Quick Hits: Mary’s influence on culture, the need for digital independence, and more
At her blog, The Marian Option author Carrie Gress describes “Why Mary is the Best Promoter of Culture”. She quotes the Protestant Henry Adams: “The twelfth and thirteenth centuries were a period when men were at their strongest; never before or since have they shown equal energy in such varied directions, or such intelligence in the direction of their energy; yet these marvels of history...all, without apparent expedition, bowed down before the woman.”
Joe Heschmeyer, of the substantive apologetics blog Shameless Popery, has recently launched a podcast together with another Catholic blogger, Chloe Langr, simply called The Catholic Podcast (not to be confused with our own Catholic Culture Podcast, which I will be launching in April). I listened to the second episode, “Lent Through the Eyes of Mary”, which was packed full of mind-blowing Scriptural connections. This episode has been followed up with episodes exploring Lent through the eyes of Judas, St. Peter, and St. John the Baptist.
Twitter, YouTube, Facebook, Reddit or Tumblr could shut down tomorrow and its users would have no recourse for all the lost content they have created. At The Hedgehog Review, philosopher Alan Jacobs reflects on the need for us to reclaim our ability to create on the Open Web, rather than being entirely beholden to the curation of these giant corporations. That means we should all be teaching our kids to create the basic skills involved in building their own web presence independent of, but shareable on, social media sites.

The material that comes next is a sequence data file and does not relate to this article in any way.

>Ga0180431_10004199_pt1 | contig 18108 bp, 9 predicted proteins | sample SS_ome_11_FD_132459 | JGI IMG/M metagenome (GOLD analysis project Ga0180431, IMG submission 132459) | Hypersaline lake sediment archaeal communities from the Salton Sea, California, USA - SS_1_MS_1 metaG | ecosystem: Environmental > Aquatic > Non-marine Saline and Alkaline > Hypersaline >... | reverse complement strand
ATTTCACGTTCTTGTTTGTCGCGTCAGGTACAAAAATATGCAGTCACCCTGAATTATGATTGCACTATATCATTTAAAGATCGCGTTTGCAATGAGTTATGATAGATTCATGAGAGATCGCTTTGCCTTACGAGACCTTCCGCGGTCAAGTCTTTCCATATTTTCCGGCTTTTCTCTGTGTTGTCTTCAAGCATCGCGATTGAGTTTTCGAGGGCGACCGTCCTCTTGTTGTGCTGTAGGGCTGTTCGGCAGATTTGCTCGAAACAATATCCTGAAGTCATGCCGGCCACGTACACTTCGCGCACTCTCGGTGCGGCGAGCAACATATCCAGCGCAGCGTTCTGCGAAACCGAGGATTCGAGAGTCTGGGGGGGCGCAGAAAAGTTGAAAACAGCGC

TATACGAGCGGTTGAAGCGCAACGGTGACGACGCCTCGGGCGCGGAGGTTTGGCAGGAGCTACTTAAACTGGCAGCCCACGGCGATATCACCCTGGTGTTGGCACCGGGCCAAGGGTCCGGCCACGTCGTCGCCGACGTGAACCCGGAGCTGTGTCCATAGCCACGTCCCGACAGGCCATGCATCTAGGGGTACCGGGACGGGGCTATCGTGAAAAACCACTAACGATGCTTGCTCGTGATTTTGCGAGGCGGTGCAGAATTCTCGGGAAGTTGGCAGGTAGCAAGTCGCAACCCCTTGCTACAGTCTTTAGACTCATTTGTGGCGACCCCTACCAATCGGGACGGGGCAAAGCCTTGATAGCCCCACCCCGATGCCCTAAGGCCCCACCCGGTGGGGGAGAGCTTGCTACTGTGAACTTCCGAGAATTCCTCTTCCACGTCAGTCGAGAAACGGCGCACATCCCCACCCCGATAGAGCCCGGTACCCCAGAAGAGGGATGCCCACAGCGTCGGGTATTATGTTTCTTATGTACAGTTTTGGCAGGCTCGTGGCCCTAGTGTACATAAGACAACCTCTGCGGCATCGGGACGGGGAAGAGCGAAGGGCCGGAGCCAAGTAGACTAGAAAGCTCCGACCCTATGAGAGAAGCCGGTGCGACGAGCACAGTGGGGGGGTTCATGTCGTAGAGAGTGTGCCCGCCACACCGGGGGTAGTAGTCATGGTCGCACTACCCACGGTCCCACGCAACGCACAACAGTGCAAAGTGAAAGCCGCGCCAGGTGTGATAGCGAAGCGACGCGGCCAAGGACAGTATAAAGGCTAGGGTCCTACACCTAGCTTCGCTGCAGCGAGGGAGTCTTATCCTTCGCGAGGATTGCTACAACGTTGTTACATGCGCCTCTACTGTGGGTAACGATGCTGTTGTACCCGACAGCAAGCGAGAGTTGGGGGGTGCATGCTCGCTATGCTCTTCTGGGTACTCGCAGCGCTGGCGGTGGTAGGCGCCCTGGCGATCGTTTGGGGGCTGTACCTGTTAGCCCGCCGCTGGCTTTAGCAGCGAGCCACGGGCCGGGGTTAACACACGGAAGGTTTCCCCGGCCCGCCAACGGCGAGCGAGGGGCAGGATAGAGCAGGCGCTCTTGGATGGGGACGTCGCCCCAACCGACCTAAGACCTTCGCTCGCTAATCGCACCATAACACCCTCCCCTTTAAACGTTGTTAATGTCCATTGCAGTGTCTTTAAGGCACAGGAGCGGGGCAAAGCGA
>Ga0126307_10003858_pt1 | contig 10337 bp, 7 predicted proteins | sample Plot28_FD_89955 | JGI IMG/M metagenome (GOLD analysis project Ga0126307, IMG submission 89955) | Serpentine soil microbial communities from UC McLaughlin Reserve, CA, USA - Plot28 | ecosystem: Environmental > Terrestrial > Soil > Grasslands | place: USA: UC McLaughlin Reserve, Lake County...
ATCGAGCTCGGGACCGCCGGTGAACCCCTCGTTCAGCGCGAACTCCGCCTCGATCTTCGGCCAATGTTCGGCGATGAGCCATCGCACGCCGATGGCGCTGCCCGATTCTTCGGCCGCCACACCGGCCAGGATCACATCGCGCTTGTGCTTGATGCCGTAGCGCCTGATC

At The Catholic Thing, Robert Royal offers some astute reflections on this year’s highest-profile canonizations, the spiritual value of which ought not be lost to our political preoccupations: Paul VI and Oscar Romero.
Operation Rescue founder Randall Terry has made a documentary celebrating the life of the late Norma McCorvey, the Roe of Roe v. Wade, who eventually converted to the pro-life cause and to Catholicism: A Cold Day in Hell.
With Christopher Tolkien having stepped down from his directorship of the Tolkien Estate late last year, we are at the end of an era in two senses: First, his backbreaking labor over decades of editing and publishing a great deal of his father’s unfinished work has likely come to an end. We may see more of Tolkien’s posthumous works published over time, but they will not have been prepared by one who was so intimately involved in Tolkien’s work during his lifetime. Second, the legal possibilities for adaptation of Tolkien’s work have already reopened, with Amazon preparing the first large-scale adaptation since Peter Jackson’s films (which were so odious to Christopher that he refused to sell any more rights while he was in charge). But the likelihood of mutilation is as high as ever. At The Federalist, Nathanael Blake reflects on some of the reasons modern filmmakers, despite their facile multiculturalism, are incapable of understanding the really alien (to modernity) heart of Tolkien’s stories.
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